About 100m after the fenced top of Russell Falls a footbridge fords the creek. You can hear and see Horseshoe Falls from here but continue straight on for a closer look at the smaller cascade. Then cross the bridge and follow signs for Lady Barron Falls and the Tall Trees Walk. A short climb puts you on a flat track in a flotilla of eucalypts, some broad around their bases, many younger and thinner. Note the variety of mosses that have colonised the root ball of a fallen giant you pass. Another footbridge puts you amid abundant tree ferns on the official Tall Trees Walk (a 30-minute loop). Take the track going left. A sign describes how to calculate the age of a tree by counting growth rings but explains that swamp gums sometimes produce false rings.

Lady Barron Falls. Unforgettable Tasmania - photo 4

Lady Barron Falls

The swamp gum, a big tree when mature with a dark, fibrous bark stocking low on its trunk and contrasting smooth, white-ish upper bark, is the main timber in this forest but assorted species weave the canopy. Looking at the leaf litter is a great way to identify the species. At the next junction, turn left again to Lady Barron Falls. The track crosses the unsealed road running the length of the park to Lake Dobson, a departure point for Mt Field alpine walks. Cross and walk through handsome trees. Easy, compacted gravel descends into moister forest to a footbridge, after which you’re back in fern forest, with dead eucalypts reaching high and live ones appearing to have climbed up the ferns towards the light. There’s a distinct change in temperature as you drop into sheltered creek gullies – one especially thick with ferns and moss – and climb into drier forest.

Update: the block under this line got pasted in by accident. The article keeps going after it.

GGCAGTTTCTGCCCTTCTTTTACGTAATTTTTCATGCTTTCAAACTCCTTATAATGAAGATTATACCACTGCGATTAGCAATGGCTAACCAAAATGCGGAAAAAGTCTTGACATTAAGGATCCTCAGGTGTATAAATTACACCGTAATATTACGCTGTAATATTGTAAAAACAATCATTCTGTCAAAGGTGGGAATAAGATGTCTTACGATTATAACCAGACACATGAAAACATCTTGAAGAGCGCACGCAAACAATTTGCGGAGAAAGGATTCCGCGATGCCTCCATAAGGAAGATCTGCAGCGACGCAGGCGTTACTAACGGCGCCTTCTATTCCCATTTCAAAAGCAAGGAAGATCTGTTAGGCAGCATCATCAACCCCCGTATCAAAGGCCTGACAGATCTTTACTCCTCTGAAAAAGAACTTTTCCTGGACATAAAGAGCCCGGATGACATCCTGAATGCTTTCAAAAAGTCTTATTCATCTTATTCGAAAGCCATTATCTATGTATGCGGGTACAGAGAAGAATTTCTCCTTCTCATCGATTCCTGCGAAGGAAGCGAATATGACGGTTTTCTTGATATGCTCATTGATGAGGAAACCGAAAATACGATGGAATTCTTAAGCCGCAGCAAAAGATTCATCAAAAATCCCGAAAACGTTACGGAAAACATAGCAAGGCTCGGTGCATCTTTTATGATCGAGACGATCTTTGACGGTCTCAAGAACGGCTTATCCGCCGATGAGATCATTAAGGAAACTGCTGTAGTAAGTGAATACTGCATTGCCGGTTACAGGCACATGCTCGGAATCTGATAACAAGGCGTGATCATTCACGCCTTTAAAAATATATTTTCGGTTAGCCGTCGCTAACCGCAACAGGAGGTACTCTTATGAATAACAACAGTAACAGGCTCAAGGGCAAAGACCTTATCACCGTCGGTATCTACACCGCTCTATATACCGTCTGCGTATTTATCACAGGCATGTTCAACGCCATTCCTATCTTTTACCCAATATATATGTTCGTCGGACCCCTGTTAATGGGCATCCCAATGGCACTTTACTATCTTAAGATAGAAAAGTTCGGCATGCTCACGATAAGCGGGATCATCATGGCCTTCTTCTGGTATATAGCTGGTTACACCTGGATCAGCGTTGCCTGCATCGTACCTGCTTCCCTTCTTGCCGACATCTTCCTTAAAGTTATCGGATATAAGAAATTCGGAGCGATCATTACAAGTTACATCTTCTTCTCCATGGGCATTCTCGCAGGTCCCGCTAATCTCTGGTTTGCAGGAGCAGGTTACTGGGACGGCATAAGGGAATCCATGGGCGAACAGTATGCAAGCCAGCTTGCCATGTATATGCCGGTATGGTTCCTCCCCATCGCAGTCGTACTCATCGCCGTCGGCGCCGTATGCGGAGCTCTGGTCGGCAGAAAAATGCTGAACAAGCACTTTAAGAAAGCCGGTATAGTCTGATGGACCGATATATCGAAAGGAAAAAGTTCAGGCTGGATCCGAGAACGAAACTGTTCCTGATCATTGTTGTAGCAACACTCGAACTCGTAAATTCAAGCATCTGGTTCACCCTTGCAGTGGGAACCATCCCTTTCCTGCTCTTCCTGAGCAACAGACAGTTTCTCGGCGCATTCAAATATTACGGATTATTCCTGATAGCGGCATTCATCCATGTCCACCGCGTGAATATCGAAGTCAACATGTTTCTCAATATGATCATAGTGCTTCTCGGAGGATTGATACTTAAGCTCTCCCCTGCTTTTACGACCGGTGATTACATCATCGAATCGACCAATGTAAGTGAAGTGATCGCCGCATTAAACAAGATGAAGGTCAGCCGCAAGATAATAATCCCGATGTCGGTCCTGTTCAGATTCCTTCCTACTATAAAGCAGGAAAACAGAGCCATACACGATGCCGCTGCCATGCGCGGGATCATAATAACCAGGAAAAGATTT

Lady Barron Falls. Unforgettable Tasmania - photo 5

Lady Barron Falls

Step down to a junction, with the visitor centre to your left and Lady Barron Falls five minutes to your right. As you stroll up the falls track, the water becomes louder and you glimpse foaming white ahead. Boardwalk and more steps deliver you to a cascade that pours over two broad steps before foaming through a chute into a plunge pool full of logs washed down in the rain. This beauty is the last of the waterfalls, so drink your fill before returning to the junction and walking on towards the visitor centre: downhill along pretty Lady Barron Creek, across it and along the opposite bank among handsome old trees and bright green ferns. Here too are fagus (deciduous beech) so this section is prettiest in autumn when the leaves turn yellow and red before falling.

Lady Barron Falls. Unforgettable Tasmania - photo 6

Lady Barron Falls

Cross another footbridge – fantastic plate fungi project from the tree where you step off – and keep along the opposite bank, past stumps of logged trees. From the top of the steep stairs exiting the creek gully you get a good look at the surrounding ranges and pine plantations. A broad gravel track flattens out in drier forest of coarse-barked eucalypts quite different from the swamp gums. Buildings appear to your right and then left and you emerge from trees beside a house on the main park road. Head right and follow the road downhill about 100m to the visitor centre.

 

“Top Walks in Tasmania”

Melanie Ball